Robot as a ‘co-worker’, social order and communication: pouring new wine into old wineskins

Irina Liuberté, Bernadeta Gostautaitė, Živilė Stankevičiūtė, António Brandão Moniz, Trish Reay, Egle Staniskiene, Ilona Buciuniene

Research output: Contribution to conferenceAbstractpeer-review


Organisational practices preserving conventional social orders and past practices – inertia of the past – are fundamental in trying to understand organisational change when adopting new technologies. Nevertheless, in studies of technological change in organisations, it is more common to treat inertia as the opposite to change, consequently, as the source of resistance to technological advancement. It is therefore less known how inertia enables change, also how both are enacted through social practices as bodily, cognitive, affective, purposeful and communicative engagement. Thus, we take communicative approach and practice theory framework in order to analyse how conventional linguistic means help organisational members to make sense of the technological change at their workplace. We use interviews with workers and managers from two manufacturing firms, in which production processes are continually transformed from manual work to industrial robot-assisted work. Based on preliminary findings, organisation members use conventional discourse for making sense of changed social and communicative practices at work. We suggest conventional linguistic means of human-human interaction that may be used to give sense to organisational change (human-robot interaction), and to retain old rules of practice.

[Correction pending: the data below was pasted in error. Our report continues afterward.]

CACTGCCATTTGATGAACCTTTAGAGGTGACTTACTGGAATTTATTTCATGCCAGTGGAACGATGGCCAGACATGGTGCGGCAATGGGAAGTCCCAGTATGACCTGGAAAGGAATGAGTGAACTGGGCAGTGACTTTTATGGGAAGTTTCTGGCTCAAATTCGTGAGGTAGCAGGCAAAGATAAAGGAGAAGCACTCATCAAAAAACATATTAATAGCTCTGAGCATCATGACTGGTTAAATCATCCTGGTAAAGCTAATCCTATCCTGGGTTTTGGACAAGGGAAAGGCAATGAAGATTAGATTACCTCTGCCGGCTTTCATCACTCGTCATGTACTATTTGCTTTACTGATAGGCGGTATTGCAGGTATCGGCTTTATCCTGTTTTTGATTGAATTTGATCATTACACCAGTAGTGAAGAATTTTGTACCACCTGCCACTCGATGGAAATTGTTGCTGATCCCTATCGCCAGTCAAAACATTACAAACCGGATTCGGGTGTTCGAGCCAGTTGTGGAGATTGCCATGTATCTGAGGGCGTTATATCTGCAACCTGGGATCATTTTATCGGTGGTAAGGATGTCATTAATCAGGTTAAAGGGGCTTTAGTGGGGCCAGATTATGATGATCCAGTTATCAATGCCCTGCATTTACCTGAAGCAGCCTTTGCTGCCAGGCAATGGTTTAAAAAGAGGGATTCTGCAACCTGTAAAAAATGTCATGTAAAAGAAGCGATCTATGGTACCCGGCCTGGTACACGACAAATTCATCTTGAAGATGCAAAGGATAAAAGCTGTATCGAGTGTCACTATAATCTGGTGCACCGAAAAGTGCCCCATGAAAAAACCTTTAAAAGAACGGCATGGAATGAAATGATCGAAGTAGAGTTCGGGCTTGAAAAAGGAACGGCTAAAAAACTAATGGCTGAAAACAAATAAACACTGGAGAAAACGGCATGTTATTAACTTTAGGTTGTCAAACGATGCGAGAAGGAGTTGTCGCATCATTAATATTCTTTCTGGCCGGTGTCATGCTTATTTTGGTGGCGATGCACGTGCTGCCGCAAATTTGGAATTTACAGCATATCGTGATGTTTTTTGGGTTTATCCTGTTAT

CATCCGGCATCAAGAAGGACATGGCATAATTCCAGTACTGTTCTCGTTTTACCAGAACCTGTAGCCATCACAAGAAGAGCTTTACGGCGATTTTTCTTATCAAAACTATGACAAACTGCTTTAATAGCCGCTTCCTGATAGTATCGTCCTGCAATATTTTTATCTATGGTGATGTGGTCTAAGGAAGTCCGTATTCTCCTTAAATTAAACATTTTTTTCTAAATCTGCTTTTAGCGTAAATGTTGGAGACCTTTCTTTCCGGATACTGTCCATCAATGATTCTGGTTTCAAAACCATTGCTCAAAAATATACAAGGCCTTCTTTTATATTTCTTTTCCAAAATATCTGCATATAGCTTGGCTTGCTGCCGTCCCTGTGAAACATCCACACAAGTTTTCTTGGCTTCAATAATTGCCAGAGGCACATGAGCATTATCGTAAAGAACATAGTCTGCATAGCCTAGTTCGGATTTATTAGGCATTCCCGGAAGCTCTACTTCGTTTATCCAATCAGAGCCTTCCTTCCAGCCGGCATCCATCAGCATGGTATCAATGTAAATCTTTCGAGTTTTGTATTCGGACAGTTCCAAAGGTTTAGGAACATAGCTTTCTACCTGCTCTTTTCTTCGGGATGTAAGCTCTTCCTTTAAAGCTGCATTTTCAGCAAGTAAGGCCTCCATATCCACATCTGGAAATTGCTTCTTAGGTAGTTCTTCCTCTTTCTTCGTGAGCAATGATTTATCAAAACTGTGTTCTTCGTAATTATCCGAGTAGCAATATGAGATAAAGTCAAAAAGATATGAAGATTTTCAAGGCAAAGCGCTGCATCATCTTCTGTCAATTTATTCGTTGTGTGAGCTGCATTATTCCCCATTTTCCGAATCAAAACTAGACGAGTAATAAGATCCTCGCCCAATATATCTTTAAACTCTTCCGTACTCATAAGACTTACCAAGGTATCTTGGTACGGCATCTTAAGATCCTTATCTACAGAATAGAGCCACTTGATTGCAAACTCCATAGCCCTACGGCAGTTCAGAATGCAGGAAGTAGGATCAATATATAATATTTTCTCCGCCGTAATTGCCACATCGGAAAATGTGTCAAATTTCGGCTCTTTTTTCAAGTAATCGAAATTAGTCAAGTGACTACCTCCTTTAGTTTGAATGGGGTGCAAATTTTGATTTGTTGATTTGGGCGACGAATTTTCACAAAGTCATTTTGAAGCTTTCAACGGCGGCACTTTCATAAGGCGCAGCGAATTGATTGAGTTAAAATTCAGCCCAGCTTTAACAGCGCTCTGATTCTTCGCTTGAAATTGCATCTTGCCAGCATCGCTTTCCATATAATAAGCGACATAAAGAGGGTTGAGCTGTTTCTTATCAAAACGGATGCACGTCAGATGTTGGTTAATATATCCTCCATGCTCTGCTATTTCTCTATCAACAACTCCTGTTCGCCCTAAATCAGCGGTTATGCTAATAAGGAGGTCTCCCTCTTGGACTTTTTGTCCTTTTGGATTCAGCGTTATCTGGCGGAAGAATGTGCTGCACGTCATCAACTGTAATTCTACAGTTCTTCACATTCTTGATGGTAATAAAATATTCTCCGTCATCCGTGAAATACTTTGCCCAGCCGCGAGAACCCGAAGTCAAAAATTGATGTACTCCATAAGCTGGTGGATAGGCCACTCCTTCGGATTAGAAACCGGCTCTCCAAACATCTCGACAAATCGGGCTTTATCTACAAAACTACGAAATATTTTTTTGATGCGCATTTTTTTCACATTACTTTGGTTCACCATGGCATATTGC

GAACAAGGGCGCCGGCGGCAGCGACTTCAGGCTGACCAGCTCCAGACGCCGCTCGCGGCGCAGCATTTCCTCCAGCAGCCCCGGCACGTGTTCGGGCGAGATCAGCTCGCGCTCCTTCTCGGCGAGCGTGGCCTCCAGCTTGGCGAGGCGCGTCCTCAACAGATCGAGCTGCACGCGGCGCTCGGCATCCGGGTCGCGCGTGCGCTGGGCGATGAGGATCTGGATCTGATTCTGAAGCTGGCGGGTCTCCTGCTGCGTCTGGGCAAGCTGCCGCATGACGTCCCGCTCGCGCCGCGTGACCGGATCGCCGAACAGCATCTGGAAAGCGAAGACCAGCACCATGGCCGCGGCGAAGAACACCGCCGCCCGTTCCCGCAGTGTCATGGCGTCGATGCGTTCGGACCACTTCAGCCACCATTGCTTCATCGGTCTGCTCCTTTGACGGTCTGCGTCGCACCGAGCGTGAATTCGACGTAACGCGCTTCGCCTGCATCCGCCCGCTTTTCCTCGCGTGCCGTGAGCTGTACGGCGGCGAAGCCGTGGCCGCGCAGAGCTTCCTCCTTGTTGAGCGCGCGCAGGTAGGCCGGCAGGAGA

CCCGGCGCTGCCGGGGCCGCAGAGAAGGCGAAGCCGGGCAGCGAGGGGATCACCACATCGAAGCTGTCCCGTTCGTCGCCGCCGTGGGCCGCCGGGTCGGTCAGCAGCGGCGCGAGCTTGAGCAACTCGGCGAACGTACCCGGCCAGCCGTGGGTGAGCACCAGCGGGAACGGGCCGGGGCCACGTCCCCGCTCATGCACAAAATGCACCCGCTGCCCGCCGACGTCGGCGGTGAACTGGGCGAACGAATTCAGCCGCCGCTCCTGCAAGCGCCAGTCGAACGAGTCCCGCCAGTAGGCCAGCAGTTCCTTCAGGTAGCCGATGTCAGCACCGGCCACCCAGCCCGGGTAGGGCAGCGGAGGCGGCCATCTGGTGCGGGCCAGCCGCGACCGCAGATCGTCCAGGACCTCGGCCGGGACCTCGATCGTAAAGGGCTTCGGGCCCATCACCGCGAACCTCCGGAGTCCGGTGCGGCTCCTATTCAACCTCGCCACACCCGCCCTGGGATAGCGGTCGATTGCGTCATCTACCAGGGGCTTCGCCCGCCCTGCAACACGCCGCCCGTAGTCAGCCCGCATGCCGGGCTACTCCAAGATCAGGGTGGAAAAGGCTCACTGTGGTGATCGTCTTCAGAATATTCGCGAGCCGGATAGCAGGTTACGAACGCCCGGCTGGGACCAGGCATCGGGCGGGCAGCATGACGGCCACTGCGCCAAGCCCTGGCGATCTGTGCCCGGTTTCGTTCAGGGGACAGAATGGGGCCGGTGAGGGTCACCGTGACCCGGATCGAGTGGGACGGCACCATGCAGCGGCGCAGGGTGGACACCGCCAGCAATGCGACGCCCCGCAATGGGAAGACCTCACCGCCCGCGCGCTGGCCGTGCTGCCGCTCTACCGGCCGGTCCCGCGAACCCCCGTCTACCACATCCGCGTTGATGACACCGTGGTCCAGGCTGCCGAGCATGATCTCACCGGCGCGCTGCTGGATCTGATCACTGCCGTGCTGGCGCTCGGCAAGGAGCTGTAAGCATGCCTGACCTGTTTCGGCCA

Original languageEnglish
Publication statusPublished - Oct 2019
Event35th EGOS Colloquium: Enlightening the Future: The Challenge for Organizations: Sub-theme 05: [SWG] Organization as Communication: Exploring the Communicative Incarnation of Organization - University of Edinburgh Business School, Edinburgh, United Kingdom
Duration: 4 Jul 20196 Jul 2019


Conference35th EGOS Colloquium: Enlightening the Future: The Challenge for Organizations
Country/TerritoryUnited Kingdom


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